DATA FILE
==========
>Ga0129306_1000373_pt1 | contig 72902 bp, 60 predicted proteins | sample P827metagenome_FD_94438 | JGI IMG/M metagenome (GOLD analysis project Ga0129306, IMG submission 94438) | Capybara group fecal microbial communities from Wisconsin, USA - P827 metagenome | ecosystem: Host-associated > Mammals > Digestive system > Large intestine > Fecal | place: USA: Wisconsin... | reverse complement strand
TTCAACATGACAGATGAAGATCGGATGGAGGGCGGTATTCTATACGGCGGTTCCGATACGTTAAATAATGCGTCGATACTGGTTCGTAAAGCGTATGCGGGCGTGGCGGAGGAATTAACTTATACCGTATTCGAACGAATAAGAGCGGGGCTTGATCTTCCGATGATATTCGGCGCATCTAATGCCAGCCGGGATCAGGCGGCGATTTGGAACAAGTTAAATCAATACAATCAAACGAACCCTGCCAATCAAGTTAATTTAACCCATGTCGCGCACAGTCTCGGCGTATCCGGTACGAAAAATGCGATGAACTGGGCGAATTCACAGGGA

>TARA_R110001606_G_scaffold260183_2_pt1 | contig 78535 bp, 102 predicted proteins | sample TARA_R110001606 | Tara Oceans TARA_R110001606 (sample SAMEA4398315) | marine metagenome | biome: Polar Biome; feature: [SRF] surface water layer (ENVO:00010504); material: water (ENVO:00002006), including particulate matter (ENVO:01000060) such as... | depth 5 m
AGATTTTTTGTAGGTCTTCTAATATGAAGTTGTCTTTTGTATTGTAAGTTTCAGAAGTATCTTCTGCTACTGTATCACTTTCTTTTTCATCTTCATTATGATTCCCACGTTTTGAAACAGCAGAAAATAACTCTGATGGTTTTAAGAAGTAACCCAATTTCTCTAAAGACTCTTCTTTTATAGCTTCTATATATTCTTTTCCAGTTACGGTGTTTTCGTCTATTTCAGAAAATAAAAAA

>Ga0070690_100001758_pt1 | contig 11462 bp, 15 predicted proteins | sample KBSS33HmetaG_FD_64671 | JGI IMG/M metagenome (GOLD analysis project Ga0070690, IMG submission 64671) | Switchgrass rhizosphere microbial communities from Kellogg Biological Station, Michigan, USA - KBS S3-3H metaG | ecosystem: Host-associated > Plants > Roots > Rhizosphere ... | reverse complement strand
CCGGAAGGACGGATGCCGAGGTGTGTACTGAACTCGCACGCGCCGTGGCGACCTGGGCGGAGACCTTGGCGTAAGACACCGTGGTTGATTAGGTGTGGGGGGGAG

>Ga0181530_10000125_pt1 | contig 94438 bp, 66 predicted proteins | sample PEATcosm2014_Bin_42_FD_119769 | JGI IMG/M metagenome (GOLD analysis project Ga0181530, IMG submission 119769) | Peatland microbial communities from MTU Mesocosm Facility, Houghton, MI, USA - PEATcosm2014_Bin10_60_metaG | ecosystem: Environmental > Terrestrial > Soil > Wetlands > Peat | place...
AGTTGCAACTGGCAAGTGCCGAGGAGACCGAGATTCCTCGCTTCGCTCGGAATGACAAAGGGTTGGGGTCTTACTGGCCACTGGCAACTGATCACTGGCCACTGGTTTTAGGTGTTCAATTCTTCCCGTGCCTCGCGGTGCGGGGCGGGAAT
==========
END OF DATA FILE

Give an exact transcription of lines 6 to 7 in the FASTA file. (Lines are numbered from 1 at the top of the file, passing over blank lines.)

CCGGAAGGACGGATGCCGAGGTGTGTACTGAACTCGCACGCGCCGTGGCGACCTGGGCGGAGACCTTGGCGTAAGACACCGTGGTTGATTAGGTGTGGGGGGGAG

>Ga0181530_10000125_pt1 | contig 94438 bp, 66 predicted proteins | sample PEATcosm2014_Bin_42_FD_119769 | JGI IMG/M metagenome (GOLD analysis project Ga0181530, IMG submission 119769) | Peatland microbial communities from MTU Mesocosm Facility, Houghton, MI, USA - PEATcosm2014_Bin10_60_metaG | ecosystem: Environmental > Terrestrial > Soil > Wetlands > Peat | place...